The process of eliminating some plant species to encourage açaí palm growth is called green deforestation. Identifying the phenomenon is not easy. The only way to discover the impact of an overly abundant species on the surrounding biodiversity is through field observation. Some species that the açaí producers allow to remain give a false idea of a dense vegetation cover, according to the researchers. It only takes a few large trees with wide crowns to give the appearance of 100% vegetation cover in a small area on satellite images. “It is only possible to identify that the understory covered by these few trees has been overtaken by açaí by examining the area in person,” says biologist Maria Fabíola Barros, who was not one of the authors of the Biological Conservation article but is studying açaí on her postdoctoral fellowship at MPEG. Investing in more refined satellite imagery is one way of closing the gap between what can be seen from above and what is observed from within the forest.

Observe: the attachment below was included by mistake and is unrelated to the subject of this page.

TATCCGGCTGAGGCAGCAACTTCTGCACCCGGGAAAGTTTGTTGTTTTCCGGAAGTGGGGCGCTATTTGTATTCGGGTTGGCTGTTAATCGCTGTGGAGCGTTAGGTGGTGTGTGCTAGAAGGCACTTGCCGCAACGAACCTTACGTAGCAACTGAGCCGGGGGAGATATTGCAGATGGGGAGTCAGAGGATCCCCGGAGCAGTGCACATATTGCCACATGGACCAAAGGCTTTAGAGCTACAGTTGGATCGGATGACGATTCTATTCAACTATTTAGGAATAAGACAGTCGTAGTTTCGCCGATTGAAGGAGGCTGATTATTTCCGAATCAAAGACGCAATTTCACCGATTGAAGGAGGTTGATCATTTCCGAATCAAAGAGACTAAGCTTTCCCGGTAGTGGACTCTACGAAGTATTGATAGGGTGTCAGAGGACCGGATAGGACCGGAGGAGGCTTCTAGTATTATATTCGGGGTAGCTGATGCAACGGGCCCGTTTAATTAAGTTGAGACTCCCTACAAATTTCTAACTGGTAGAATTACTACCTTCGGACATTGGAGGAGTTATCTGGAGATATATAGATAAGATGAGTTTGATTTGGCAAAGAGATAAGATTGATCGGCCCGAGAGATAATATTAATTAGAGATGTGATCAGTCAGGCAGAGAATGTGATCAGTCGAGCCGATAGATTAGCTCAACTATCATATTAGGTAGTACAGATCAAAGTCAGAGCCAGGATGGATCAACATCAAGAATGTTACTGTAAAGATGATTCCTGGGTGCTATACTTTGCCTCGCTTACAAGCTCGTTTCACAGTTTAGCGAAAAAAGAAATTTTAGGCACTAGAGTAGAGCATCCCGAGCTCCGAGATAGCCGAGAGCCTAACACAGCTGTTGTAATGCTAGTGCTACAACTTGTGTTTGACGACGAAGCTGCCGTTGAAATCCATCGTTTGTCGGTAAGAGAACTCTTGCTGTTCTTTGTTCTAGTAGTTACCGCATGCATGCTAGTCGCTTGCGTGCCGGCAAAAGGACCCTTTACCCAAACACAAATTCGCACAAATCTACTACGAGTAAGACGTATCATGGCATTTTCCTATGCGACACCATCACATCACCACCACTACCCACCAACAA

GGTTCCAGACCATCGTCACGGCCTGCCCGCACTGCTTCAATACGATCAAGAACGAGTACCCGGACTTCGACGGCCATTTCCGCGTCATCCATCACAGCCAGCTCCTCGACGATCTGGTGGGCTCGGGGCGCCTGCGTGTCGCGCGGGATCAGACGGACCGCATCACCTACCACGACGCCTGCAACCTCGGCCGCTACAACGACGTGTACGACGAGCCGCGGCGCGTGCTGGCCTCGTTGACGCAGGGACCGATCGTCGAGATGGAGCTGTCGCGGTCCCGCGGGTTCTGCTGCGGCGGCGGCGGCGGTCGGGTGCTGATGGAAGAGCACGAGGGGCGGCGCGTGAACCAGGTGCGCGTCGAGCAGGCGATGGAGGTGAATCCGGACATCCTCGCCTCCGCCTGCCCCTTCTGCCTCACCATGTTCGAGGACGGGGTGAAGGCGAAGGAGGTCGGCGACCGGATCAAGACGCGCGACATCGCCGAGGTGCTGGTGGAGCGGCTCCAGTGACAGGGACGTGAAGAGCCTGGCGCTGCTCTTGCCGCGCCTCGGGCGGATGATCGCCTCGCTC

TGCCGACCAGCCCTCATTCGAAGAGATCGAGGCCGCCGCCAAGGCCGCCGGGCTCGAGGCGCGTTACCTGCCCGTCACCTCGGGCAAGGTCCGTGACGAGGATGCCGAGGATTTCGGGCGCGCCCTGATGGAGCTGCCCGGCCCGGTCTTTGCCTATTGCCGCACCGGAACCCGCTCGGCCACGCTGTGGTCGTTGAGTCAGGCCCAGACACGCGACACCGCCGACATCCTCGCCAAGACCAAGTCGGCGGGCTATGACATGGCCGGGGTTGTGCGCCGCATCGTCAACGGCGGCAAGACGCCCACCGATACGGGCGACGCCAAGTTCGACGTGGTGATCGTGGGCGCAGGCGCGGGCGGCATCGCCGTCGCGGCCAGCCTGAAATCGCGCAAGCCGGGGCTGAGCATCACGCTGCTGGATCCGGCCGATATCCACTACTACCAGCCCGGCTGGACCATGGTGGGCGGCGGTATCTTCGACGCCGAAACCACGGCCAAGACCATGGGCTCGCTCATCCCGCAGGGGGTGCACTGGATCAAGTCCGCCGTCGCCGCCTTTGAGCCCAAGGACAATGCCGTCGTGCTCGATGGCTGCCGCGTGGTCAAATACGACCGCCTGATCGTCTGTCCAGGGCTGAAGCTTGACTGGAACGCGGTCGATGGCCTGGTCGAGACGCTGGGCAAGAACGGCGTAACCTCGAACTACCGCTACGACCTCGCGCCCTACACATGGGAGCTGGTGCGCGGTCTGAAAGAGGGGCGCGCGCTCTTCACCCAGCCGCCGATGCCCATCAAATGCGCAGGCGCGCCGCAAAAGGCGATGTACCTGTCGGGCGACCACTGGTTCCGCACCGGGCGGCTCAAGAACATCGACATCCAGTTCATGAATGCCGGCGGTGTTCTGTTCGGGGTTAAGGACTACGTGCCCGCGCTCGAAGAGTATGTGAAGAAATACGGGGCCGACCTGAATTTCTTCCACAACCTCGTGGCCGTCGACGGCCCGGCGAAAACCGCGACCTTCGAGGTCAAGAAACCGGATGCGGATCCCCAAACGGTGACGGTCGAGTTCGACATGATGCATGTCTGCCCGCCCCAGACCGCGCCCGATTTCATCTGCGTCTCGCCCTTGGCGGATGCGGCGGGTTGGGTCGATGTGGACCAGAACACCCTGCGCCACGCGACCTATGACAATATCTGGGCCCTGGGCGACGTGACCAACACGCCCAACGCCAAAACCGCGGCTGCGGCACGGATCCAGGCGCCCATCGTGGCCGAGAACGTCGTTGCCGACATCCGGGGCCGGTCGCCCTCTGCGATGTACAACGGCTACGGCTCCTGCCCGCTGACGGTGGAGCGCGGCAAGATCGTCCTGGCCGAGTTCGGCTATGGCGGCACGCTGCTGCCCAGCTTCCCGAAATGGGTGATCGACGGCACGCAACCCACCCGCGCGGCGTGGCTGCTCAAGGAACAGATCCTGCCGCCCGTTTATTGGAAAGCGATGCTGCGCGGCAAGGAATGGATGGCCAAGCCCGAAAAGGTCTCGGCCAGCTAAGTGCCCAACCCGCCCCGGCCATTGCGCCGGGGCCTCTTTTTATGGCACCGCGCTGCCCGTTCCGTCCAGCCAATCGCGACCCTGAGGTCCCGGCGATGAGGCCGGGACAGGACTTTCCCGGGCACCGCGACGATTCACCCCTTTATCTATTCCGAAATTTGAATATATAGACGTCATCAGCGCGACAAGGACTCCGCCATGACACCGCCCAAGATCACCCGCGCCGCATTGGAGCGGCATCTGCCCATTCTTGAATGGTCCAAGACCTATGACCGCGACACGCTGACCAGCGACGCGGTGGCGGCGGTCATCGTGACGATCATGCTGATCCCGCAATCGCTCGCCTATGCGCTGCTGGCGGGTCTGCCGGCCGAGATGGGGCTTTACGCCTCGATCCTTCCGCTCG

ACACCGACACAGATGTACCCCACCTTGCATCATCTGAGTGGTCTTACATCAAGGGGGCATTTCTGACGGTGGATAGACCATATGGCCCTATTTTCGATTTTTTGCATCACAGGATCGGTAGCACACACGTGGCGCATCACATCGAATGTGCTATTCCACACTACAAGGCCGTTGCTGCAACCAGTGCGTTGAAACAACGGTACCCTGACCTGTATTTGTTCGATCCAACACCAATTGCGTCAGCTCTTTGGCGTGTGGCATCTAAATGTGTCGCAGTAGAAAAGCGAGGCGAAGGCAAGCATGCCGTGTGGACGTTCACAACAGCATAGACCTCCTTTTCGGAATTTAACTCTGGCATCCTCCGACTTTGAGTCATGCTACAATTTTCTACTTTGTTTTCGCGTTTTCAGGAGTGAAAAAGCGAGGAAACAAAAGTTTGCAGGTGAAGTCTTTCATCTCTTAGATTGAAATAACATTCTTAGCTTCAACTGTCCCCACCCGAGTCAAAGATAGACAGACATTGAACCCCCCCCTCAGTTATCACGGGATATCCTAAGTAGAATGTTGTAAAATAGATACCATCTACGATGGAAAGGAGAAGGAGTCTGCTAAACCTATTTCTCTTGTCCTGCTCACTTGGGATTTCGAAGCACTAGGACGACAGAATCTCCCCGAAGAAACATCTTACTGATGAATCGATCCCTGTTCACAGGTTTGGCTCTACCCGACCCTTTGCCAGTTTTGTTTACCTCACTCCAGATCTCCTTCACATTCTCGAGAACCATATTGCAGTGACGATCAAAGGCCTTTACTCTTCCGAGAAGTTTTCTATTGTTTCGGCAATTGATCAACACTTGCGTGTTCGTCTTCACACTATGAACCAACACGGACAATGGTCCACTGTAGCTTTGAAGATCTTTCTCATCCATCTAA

The article questions the prevailing theory that the extraction of non-timber forest products (NTFPs), defended as a way of preserving the environment while reducing poverty in forest-dependent communities, is a system that benefits everyone. “Açaí is always seen as an example of sustainability. Theoretically, its cultivation requires no trees to be cut down and provides a source of income, improving the quality of life of many riverside producers,” explains Vieira. “But from the 1990s onwards, açaí has exploded commercially, leading to increasingly intensive management. This impoverishes the forest.” According to data from the Brazilian Institute of Geography and Statistics (IBGE), 1.5 million tons of açaí was harvested in Brazil in 2020, more than 90% of which came from Pará. The market was worth R$4.7 billion, equivalent to 1% of all Brazilian agricultural production last year.